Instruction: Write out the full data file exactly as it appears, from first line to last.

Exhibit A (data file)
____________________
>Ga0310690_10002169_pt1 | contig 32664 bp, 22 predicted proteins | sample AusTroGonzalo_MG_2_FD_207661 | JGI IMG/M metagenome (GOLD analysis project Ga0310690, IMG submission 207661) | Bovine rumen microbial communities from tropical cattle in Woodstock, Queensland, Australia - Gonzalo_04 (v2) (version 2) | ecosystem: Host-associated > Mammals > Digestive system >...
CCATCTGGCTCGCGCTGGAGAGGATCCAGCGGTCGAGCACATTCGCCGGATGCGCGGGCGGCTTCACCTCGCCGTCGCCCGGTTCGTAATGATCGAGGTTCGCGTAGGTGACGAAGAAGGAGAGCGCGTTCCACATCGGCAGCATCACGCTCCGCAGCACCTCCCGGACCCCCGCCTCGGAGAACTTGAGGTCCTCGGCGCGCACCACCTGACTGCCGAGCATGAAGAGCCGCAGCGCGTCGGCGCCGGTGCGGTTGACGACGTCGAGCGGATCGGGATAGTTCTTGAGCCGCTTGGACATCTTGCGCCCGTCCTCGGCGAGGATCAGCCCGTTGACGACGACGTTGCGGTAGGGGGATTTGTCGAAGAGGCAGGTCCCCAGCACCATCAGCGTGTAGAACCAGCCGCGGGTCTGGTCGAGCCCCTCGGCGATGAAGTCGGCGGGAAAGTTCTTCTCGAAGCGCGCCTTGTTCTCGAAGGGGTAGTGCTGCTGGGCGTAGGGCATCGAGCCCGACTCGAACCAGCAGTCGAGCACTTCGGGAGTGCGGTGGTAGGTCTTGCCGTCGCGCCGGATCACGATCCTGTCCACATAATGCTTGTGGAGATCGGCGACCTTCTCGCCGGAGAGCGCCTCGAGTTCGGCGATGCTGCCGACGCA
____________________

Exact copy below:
>Ga0310690_10002169_pt1 | contig 32664 bp, 22 predicted proteins | sample AusTroGonzalo_MG_2_FD_207661 | JGI IMG/M metagenome (GOLD analysis project Ga0310690, IMG submission 207661) | Bovine rumen microbial communities from tropical cattle in Woodstock, Queensland, Australia - Gonzalo_04 (v2) (version 2) | ecosystem: Host-associated > Mammals > Digestive system >...
CCATCTGGCTCGCGCTGGAGAGGATCCAGCGGTCGAGCACATTCGCCGGATGCGCGGGCGGCTTCACCTCGCCGTCGCCCGGTTCGTAATGATCGAGGTTCGCGTAGGTGACGAAGAAGGAGAGCGCGTTCCACATCGGCAGCATCACGCTCCGCAGCACCTCCCGGACCCCCGCCTCGGAGAACTTGAGGTCCTCGGCGCGCACCACCTGACTGCCGAGCATGAAGAGCCGCAGCGCGTCGGCGCCGGTGCGGTTGACGACGTCGAGCGGATCGGGATAGTTCTTGAGCCGCTTGGACATCTTGCGCCCGTCCTCGGCGAGGATCAGCCCGTTGACGACGACGTTGCGGTAGGGGGATTTGTCGAAGAGGCAGGTCCCCAGCACCATCAGCGTGTAGAACCAGCCGCGGGTCTGGTCGAGCCCCTCGGCGATGAAGTCGGCGGGAAAGTTCTTCTCGAAGCGCGCCTTGTTCTCGAAGGGGTAGTGCTGCTGGGCGTAGGGCATCGAGCCCGACTCGAACCAGCAGTCGAGCACTTCGGGAGTGCGGTGGTAGGTCTTGCCGTCGCGCCGGATCACGATCCTGTCCACATAATGCTTGTGGAGATCGGCGACCTTCTCGCCGGAGAGCGCCTCGAGTTCGGCGATGCTGCCGACGCA